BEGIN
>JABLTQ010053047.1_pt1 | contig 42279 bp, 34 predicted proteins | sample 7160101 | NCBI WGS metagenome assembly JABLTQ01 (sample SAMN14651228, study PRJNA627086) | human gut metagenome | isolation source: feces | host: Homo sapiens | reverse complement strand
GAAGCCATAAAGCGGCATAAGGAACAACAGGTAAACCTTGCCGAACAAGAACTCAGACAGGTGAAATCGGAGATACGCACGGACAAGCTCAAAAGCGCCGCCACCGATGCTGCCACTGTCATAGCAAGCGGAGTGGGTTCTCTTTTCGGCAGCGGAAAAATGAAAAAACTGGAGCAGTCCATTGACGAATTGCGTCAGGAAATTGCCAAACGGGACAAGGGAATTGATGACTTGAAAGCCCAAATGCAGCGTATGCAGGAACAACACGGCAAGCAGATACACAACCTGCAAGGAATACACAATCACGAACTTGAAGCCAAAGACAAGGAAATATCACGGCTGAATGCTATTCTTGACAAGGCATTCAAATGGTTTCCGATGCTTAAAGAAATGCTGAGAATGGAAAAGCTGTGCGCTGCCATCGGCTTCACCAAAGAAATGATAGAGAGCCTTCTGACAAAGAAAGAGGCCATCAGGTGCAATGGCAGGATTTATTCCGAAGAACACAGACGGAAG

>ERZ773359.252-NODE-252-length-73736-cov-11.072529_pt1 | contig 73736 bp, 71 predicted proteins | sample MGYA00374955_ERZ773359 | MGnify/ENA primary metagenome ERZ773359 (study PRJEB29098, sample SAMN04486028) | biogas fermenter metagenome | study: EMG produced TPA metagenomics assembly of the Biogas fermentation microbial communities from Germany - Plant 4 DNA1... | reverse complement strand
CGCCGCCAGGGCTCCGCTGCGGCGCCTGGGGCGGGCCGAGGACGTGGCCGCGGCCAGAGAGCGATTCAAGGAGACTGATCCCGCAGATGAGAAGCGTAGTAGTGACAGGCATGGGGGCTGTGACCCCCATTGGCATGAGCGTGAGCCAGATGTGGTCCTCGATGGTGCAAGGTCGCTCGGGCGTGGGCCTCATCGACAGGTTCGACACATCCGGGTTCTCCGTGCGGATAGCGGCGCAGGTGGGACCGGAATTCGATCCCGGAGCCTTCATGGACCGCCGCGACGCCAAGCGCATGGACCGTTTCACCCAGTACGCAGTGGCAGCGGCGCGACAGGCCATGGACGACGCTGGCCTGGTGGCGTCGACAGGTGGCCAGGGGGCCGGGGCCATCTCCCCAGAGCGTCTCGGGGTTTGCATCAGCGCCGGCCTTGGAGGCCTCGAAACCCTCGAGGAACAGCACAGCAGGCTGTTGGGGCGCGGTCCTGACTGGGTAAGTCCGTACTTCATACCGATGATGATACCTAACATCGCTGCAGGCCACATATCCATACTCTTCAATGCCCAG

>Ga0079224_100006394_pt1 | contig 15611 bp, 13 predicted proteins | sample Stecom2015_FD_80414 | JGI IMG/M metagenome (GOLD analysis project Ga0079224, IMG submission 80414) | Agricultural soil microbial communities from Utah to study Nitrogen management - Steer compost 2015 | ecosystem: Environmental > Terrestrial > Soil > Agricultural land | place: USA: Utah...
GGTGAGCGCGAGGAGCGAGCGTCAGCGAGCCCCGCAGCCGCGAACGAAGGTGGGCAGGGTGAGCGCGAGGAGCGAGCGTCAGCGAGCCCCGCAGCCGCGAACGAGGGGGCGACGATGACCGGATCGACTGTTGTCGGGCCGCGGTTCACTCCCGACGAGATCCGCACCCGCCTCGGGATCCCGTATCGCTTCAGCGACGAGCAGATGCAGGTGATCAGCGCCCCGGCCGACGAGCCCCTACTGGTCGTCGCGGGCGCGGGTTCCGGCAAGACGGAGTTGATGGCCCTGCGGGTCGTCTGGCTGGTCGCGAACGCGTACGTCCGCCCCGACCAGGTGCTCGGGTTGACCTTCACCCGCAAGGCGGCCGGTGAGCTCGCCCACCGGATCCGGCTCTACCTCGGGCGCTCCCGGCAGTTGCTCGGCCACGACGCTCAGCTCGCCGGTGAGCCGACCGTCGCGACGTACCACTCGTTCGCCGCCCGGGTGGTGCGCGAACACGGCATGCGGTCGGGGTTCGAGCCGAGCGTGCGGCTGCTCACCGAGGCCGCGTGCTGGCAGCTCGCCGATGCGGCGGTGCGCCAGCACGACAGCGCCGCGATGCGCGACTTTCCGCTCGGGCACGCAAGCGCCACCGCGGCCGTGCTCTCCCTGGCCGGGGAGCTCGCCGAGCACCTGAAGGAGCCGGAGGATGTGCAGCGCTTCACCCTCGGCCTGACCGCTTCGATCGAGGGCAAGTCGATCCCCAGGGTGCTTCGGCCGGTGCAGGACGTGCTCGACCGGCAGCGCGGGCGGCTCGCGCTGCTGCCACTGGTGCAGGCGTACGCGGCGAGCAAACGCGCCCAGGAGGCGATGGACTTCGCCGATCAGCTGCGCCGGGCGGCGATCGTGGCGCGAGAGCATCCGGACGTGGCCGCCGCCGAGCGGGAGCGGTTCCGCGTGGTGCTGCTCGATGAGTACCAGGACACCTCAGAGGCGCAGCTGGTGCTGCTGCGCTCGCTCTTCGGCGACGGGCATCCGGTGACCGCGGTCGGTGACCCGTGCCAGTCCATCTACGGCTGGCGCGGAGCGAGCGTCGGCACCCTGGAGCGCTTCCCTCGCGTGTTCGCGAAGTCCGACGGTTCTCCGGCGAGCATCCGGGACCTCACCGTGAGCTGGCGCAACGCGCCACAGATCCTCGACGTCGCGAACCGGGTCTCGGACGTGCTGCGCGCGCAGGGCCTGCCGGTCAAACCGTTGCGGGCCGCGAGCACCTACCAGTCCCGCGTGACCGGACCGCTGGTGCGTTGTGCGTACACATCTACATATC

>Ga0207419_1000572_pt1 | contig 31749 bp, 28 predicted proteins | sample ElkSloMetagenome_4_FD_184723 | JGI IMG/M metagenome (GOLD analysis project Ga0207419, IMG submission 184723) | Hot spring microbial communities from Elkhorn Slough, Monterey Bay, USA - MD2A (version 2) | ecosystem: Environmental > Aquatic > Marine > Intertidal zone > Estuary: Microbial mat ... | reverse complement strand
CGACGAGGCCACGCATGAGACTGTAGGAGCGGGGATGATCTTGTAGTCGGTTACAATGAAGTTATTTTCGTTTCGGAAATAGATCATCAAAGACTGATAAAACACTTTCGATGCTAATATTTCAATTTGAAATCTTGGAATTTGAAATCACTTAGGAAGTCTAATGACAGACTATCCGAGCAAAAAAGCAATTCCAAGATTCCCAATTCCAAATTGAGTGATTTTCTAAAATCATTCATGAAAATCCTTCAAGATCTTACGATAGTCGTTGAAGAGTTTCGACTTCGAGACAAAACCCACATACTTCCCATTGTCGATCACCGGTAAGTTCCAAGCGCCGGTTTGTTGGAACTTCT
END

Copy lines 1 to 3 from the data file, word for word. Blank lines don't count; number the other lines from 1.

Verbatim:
>JABLTQ010053047.1_pt1 | contig 42279 bp, 34 predicted proteins | sample 7160101 | NCBI WGS metagenome assembly JABLTQ01 (sample SAMN14651228, study PRJNA627086) | human gut metagenome | isolation source: feces | host: Homo sapiens | reverse complement strand
GAAGCCATAAAGCGGCATAAGGAACAACAGGTAAACCTTGCCGAACAAGAACTCAGACAGGTGAAATCGGAGATACGCACGGACAAGCTCAAAAGCGCCGCCACCGATGCTGCCACTGTCATAGCAAGCGGAGTGGGTTCTCTTTTCGGCAGCGGAAAAATGAAAAAACTGGAGCAGTCCATTGACGAATTGCGTCAGGAAATTGCCAAACGGGACAAGGGAATTGATGACTTGAAAGCCCAAATGCAGCGTATGCAGGAACAACACGGCAAGCAGATACACAACCTGCAAGGAATACACAATCACGAACTTGAAGCCAAAGACAAGGAAATATCACGGCTGAATGCTATTCTTGACAAGGCATTCAAATGGTTTCCGATGCTTAAAGAAATGCTGAGAATGGAAAAGCTGTGCGCTGCCATCGGCTTCACCAAAGAAATGATAGAGAGCCTTCTGACAAAGAAAGAGGCCATCAGGTGCAATGGCAGGATTTATTCCGAAGAACACAGACGGAAG

>ERZ773359.252-NODE-252-length-73736-cov-11.072529_pt1 | contig 73736 bp, 71 predicted proteins | sample MGYA00374955_ERZ773359 | MGnify/ENA primary metagenome ERZ773359 (study PRJEB29098, sample SAMN04486028) | biogas fermenter metagenome | study: EMG produced TPA metagenomics assembly of the Biogas fermentation microbial communities from Germany - Plant 4 DNA1... | reverse complement strand